Distributed Expertise and Professional Collaboration: Recognizing Relational Interdependence in Healthcare

Tuesday, July 15, 2014: 6:15 PM
Room: 414
Oral Presentation
Nina OLSVOLD , Lovisenberg deaconal university college, Norway
Marianne TRYGG SOLBERG , Department of nursing science, Medical faculty, University of Oslo, Norway


Healthcare work in the context of the hospital is characterized by the need for collaboration. There are several reasons why this is the case; for example that the complexities involved in modern diagnostic and therapeutic practices require highly specialized services as well as health professionals with a multitude of expert knowledge. Bringing this knowledge together in every instance of patient care requires, amongst other things, that individual professionals acknowledge the mutual dependencies and collaborative needs that arise from the distributed nature of expertise in clinical settings. However, professional cultures, hierarchical relations and differences in communication practices may give rise to inequalities in the recognition of expertise and hamper the open exchange of knowledge in decision-making processes.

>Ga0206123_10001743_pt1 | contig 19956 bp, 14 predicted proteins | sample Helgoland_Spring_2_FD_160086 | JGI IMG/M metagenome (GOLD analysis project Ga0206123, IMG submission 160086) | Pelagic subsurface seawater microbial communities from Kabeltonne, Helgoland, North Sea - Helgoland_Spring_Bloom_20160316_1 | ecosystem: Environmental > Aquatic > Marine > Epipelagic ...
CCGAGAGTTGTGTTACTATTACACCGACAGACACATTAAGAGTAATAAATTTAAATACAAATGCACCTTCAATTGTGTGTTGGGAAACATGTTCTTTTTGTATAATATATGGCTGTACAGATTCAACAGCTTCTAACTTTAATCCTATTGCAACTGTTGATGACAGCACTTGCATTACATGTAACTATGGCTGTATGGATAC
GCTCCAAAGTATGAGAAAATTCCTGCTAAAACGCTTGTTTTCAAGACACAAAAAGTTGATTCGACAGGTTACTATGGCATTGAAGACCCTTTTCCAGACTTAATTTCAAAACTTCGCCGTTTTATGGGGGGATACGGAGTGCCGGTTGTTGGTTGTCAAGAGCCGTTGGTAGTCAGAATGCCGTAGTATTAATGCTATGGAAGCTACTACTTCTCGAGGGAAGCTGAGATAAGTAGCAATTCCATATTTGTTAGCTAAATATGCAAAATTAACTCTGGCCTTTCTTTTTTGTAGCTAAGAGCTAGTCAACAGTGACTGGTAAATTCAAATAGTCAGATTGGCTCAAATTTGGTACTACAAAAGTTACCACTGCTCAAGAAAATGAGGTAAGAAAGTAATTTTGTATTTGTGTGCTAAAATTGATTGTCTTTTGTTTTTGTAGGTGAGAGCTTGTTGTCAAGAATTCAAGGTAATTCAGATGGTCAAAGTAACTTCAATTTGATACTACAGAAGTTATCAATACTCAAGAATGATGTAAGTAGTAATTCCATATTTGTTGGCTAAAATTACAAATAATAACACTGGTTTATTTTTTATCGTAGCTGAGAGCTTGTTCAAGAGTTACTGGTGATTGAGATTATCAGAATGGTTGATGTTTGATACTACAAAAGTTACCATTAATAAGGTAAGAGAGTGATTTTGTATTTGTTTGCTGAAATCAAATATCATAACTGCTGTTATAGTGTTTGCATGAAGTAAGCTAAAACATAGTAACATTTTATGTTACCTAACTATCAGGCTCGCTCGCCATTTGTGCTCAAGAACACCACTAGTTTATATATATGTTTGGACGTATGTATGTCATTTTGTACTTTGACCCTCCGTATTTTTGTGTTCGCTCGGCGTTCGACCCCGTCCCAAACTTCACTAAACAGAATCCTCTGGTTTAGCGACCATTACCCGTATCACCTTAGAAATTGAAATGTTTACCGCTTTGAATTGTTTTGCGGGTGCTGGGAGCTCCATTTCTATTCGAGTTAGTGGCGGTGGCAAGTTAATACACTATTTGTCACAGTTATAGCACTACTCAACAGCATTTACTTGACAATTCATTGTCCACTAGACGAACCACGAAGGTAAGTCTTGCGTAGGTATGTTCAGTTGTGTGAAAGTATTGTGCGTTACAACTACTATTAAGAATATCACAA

Study and methods

The paper is based on two separate studies of professional work in hospitals. The studies were carried out using a qualitative design. Data were collected by participant observations as well as by individual and focus group interviews with doctors and nurses. The professional groups were interviewed separately, and more nurses than doctors participated, which reflects the ratio of nurses to doctors.


Outline of paper presentation

The purpose of the presentation is to describe how different modes of expert knowing gives rise to relational interdependence between doctors and nurses, using the management of oxygen therapy and mechanical ventilation of preterm newborns as illustrative cases.  Based on findings from the studies, questions to be discussed are; how is the collaborative relationship experienced and performed by the two professional groups and what determines the exchange of knowledge between nurses and doctors in concrete clinical situations? The discussion is informed by a theoretical framework that captures the relational aspects of professional work performance.